You’ve got to hand it to Clive Palmer. He knows how to put on a show.
And so it was yesterday, when he pulled in none other than prominent environmentalist, Nobel Peace Prize winner and former US Vice-President Al Gore to accompany his announcement of the Palmer United Party’s carbon policies.
Not surprisingly, most of the Canberra press gallery turned up to see what the maverick Queenslander was up to. It wasn’t quite the hoopla of a Democratic Party convention, but it certainly achieved Palmer’s short-term aim of keeping the political media’s focus firmly fixed on Clive.
Palmer used that spotlight to cleverly wedge Tony Abbott on carbon.
He reiterated his election commitment to abolish the carbon tax. But he wants much of the rest of the climate architecture put in place by Julia Gillard to stay.
The Clean Energy Finance Corporation will survive. So will the Renewable Energy Target – the instrument that is currently achieving big greenhouse gas reductions by mandating a proportion of renewable energy in the national grid.
The Climate Change Authority, which has done such good work advising the government on how to meet emissions targets, also survives.
On the other hand, the Australian Renewable Energy Agency won’t be saved.
As Peter Martin sagely noted in the Fairfax newspapers today, Palmer’s maneuver gives Abbott a win, while saving the climate furniture.
Bizarrely, Palmer also says he wants an emissions trading scheme, but one with a price of zero until Australia’s key trading partners also implement one.
As the Greens and many other informed experts have already pointed out, the current carbon legislation will in fact move Australia to an emissions trading scheme in 2015. Throwing out the carbon tax would kill off that option.
Instead, Palmer says he’s going to draft his own legislation for a new emissions trading scheme. The thought of the Palmer United Party designing Australia’s next ETS must surely send shudders through the corner offices of big mining companies everywhere.
Speaking of big mining companies, Palmer runs a pretty decent one himself. He owes millions in carbon tax back payments and he plans to ship billions of tonnes of coal to China from his mines in Queensland.
The conflict of interest inherent in a business executive like this also setting the political agenda for Australian carbon policy is obvious.
If anything underlines the pressing need for better standards of accountability in Australia’s Parliament, Palmer’s increasingly central role in carbon is it.
That aside, Palmer’s dramatic intervention poses some tricky questions for Tony Abbott and the government.
By saying he will vote against the Coalition’s Direct Action climate policy, he appears to have doomed that risible effort at featherbedding big polluters.
While the Coalition never seemed to really believe in Direct Action anyway, it does represent a significant defeat for Greg Hunt and the government.
The political implications of Palmer’s canny posturing are just as serious. In Palmer, Abbott has finally met his match as a ruthless political opportunist.
Palmer is far from the unpredictable nonconformist he appears. With his background in the old Queensland National Party of Joh Bjelke-Petersen, Palmer is playing a canny long game in right-wing populism.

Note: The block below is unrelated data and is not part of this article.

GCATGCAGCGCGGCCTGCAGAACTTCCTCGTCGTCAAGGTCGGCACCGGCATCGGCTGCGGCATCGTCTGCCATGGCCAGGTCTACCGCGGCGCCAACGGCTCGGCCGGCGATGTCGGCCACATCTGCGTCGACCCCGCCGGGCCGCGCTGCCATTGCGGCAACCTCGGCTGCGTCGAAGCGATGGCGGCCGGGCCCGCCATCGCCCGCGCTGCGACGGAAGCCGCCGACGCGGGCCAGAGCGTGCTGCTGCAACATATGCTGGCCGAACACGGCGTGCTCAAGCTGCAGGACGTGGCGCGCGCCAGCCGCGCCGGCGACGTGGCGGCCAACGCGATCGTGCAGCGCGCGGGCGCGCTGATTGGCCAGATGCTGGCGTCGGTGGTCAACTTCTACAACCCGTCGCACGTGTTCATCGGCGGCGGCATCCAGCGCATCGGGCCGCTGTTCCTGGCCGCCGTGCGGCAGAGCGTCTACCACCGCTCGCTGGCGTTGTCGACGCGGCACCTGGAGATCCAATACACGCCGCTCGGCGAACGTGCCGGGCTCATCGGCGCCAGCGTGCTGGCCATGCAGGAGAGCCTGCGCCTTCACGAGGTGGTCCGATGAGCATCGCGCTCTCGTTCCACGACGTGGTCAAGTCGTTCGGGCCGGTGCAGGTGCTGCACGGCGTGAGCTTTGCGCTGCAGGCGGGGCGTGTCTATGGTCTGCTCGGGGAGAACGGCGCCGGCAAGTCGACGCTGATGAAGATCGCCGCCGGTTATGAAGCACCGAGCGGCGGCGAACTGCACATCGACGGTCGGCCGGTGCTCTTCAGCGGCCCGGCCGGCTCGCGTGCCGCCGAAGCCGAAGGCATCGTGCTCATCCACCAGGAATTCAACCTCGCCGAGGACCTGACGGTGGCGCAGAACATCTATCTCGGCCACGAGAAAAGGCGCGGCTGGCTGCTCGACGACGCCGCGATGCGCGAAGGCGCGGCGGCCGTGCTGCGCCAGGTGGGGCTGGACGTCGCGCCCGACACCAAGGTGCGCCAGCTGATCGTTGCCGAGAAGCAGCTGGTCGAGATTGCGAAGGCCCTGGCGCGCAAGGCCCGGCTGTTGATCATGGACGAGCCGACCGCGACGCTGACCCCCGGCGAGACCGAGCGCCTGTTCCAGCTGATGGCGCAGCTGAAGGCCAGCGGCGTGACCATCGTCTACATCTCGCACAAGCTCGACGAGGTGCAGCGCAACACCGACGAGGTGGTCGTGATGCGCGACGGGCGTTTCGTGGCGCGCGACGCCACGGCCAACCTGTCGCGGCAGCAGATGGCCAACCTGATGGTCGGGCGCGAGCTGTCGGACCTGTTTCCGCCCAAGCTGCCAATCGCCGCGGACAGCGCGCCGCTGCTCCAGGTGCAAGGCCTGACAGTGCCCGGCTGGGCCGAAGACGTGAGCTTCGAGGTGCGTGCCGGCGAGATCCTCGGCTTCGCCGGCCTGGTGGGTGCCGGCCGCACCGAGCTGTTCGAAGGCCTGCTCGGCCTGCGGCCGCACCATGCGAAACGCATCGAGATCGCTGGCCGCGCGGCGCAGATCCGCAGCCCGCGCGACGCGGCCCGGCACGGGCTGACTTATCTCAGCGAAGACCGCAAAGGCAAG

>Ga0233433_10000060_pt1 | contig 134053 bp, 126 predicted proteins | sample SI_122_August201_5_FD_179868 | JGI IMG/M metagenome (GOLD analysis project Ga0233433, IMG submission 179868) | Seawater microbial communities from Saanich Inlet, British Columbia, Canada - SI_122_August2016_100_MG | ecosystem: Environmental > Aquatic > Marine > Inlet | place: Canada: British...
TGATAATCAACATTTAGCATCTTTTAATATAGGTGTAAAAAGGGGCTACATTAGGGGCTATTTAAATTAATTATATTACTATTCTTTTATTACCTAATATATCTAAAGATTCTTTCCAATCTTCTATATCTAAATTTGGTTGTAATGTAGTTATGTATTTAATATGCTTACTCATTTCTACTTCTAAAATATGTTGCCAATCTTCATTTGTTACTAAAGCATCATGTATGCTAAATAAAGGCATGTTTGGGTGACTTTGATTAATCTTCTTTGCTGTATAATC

Climate was never the election winning issue it long appeared to be. In fact, the politics of carbon are so difficult that they played a key role in the downfall of Kevin Rudd, Julia Gillard and Malcolm Turnbull.
Palmer understands something that Tony Abbott does not: that ordinary Australians have never been reflexively opposed to action on climate change, in and of itself. What they didn’t like was the carbon tax.
Renewable energy, for instance, has long been extremely popular in the community.
Unlike Abbott, who won the Liberal leadership by playing to the climate denialists and right-wing die-hards on the backbench, Palmer can thus put forward a policy that is pro-renewable energy, even while axing the dreaded carbon tax.
This leaves Abbott and the Coalition denialists increasingly isolated – as indeed they are, compared to the views of the broader community.
Palmer looks like he will make endless trouble for Tony Abbott over the next three years.
Paradoxically, his huge personal wealth and lack of established party infrastructure means he can backflip on a key policy like this with little media backlash.
This allows him to pose simultaneously as a man of the people, and also as someone who is only doing this for the good of the country.
The problem for the Coalition, as we’ve argued here before, is that Palmer can attack from the right, potentially splitting off a section of the conservative base.
In opposition, Abbott’s ruthless focus on tearing down the incumbent government served him well. But in government, he’s finding the going altogether tougher.
Hedged in by his party room and now tied forever to Joe Hockey’s horror budget, Abbott doesn’t have anywhere near the tactical flexibility that Palmer does.
As Laura Tingle pointed out in the Fin this morning Palmer is nimbler, trickier and, in many important ways, closer to a certain segment of the conservative base than Abbott is.
Those who dismissed Palmer as a flash in the pan or a one-term aberration will likely now be reconsidering.
The story of recent elections has been the inexorable decline of the combined major party vote.
Just as the Greens have carved off a small but enduring voter base from the left of the Labor Party, so too could Palmer be on the way to staking a significant minority vote on the right of politics.
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